After articulating the strategic and programmatic objectives of a new college housing project, the next fundamental question any higher education institution must address before embarking on a campus housing project is one of demand. New housing may support an institution’s mission, but a data-based market demand analysis (or feasibility study) will determine if current and future levels of demand will attract residents and cover the project’s costs. Without this assessment, an institution could emerge financially exposed.

A comprehensive market demand analysis should include both quantitative and qualitative research. A combination of site evaluations, student surveys, stakeholder meetings and focus groups can provide the broad perspective an institution needs to create a clear action plan.

Developing the picture around projected demand

A comprehensive exercise will address four basic questions:

  1. How many beds can the program support?

To understand how many beds an institution will need, a study needs a good grasp of institutional demographics (today and in the coming years), local housing supply, and students’ current living situations. A comprehensive study must include an online survey to collect this data, but also much more. This data, coupled with potential site evaluations, will empower institutional decision-making regarding new college housing and how it may support students and the institution’s mission.

The study will also consider the housing options used by today’s students. Given an on-campus option, are they likely to continue to use off-campus housing? Are they living with family, contributing to family housing costs? With another student in a one-bedroom apartment? In their car (a sad and all-too-common experience today)? What does this experience look like for this student renter?

  1. What are residents’ preferences?

Focus groups and student surveys can help an institution decide whether to build residence halls or apartment-style communities. These analyses can also identify what new amenities might differentiate the school and attract the type of students the school needs to thrive.

During this analysis, it’s important to take a long view that accounts for changing generational preferences. The population of working Millennials around whom much of today’s housing stock was designed may have vastly different expectations than the current Generation Z or the pending Generation Alpha students who will live in the residence halls of the future. It is critical to build some flexibility and plan for future demographic shifts.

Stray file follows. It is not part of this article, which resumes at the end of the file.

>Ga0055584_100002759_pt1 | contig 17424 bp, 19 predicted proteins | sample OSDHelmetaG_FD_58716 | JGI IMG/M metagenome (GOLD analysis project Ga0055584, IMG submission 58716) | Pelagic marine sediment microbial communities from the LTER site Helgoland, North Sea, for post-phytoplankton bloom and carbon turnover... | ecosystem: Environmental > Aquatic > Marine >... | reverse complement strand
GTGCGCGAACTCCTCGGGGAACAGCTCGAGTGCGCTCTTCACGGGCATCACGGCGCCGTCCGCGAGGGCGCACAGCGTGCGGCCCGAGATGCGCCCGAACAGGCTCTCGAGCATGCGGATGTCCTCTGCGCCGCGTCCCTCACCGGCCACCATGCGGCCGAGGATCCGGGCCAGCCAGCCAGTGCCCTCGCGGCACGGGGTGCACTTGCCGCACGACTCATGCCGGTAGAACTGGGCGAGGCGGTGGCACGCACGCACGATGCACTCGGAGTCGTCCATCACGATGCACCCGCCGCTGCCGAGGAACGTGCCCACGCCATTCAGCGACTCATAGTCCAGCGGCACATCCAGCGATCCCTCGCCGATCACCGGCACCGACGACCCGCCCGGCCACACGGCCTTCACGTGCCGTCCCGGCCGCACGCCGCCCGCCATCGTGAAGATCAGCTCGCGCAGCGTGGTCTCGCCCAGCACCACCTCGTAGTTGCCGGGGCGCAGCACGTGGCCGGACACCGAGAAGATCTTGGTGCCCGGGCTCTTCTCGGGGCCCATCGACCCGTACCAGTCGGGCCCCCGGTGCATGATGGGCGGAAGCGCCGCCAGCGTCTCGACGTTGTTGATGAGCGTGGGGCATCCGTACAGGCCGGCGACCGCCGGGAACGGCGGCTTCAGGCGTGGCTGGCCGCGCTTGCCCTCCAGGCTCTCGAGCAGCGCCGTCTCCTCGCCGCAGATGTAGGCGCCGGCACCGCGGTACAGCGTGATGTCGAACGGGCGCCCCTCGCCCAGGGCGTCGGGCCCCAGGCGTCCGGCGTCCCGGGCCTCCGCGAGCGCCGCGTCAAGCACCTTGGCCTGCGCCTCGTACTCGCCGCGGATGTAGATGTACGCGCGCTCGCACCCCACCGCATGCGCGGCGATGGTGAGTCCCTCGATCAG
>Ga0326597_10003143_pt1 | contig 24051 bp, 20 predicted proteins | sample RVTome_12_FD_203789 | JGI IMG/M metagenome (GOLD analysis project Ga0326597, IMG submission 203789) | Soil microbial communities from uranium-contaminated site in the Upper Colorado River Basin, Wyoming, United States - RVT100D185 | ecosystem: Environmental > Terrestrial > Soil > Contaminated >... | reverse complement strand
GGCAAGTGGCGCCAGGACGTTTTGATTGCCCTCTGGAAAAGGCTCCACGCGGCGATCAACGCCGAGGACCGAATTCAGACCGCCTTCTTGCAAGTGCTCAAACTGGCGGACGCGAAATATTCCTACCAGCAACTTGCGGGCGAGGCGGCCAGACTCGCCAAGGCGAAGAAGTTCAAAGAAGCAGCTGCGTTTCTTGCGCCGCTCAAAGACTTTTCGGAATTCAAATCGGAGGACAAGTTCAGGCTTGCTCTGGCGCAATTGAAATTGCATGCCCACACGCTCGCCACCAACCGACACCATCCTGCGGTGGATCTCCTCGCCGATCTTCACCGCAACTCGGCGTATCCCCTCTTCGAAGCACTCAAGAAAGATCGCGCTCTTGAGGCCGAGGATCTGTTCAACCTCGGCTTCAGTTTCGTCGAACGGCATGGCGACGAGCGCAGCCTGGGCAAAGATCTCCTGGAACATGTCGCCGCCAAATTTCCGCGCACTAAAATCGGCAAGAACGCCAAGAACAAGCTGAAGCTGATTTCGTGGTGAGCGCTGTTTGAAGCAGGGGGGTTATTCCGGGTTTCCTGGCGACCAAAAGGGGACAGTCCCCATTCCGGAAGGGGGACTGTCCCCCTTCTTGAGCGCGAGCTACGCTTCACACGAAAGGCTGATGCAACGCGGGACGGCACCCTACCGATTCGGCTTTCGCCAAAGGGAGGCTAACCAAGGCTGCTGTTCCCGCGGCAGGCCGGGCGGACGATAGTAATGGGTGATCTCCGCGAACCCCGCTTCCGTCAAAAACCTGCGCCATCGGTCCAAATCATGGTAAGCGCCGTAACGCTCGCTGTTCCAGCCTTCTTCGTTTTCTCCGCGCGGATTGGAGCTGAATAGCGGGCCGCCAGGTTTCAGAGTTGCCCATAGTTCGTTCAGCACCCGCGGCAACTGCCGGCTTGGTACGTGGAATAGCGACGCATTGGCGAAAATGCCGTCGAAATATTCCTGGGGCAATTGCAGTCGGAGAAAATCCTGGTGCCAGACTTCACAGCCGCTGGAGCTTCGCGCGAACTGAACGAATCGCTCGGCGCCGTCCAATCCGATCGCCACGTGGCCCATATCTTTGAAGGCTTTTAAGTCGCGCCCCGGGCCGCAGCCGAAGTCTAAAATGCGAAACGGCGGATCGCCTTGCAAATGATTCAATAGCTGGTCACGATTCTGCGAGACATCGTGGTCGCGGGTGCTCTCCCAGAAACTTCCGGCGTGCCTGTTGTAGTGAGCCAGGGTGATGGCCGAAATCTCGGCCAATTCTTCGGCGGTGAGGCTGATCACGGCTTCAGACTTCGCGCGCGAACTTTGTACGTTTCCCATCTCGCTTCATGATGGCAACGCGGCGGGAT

1. What rates will be sustainable?

Key to the financial viability of a project, a study will also determine what students are paying for their housing today. To get an accurate picture, this calculation should factor in students’ distance from campus and their transportation costs. The cost of new college housing should also factor in the quality of the facilities, the convenience of being on-site, and the intangible benefits of being part of the academic community.

  1. How are similar institutions handling housing demand?

By examining how peer institutions and other schools are meeting student housing needs, an institution can establish a competitive advantage over peers. This analysis should consider a range of questions:

  • What percentage of local or competitive/peer schools offer housing?
  • How does this compare to the national average?
  • What are the occupancy rates for those peer institutions?
  • What options and amenities do they offer those students?

Assessing Institutional Readiness

Administrators have not pursued new college housing in the past for a variety of reasons, from its steep, up-front capital requirements to the risk of non-performance.

But the implications run deeper than pure financial exposure. To a large extent, a campus is being transformed from a workplace to a home. Institutions with housing are responsible for delivering comprehensive student services such as dining services, 24/7 security, counseling services and student life programming. When students live on campus, a school takes on a quasi-parental role that includes discipline, a new set of responsibilities around basic needs, and a range of new rules and safety procedures.

Moreover, the site selected for housing may require capital improvements beyond the residence hall. New sidewalks, exterior lighting, landscaping and other utilities and amenities may also be necessary to provide residents with an appealing and safe environment.

These risks and costs are not insignificant, and an effective study will highlight needs that go beyond just housing. Fortunately, a variety of funding models—including partnerships, grants, and referendums—may reduce the financial burden (see Chapter 3). Of course, these tools are not free. Often, they require commitment from the institution in return. Nevertheless, they can provide an acceptable and affordable path forward when there are few other options.

Ensuring financial feasibility

Once a plan is in place that includes projected costs and income, a higher education institution can move to the next step and begin exploring its funding options. While there is a wide range of funding models available today, they all include risk at varying levels which may or may not be tolerable. A trusted advisor will help the institution identify and then weigh the pros and cons of each against its short- and long-term goals, as well as its overall mission.


For more, download our full research on Starter Home: Preparing for Your First Campus Housing or register for our upcoming webinar.


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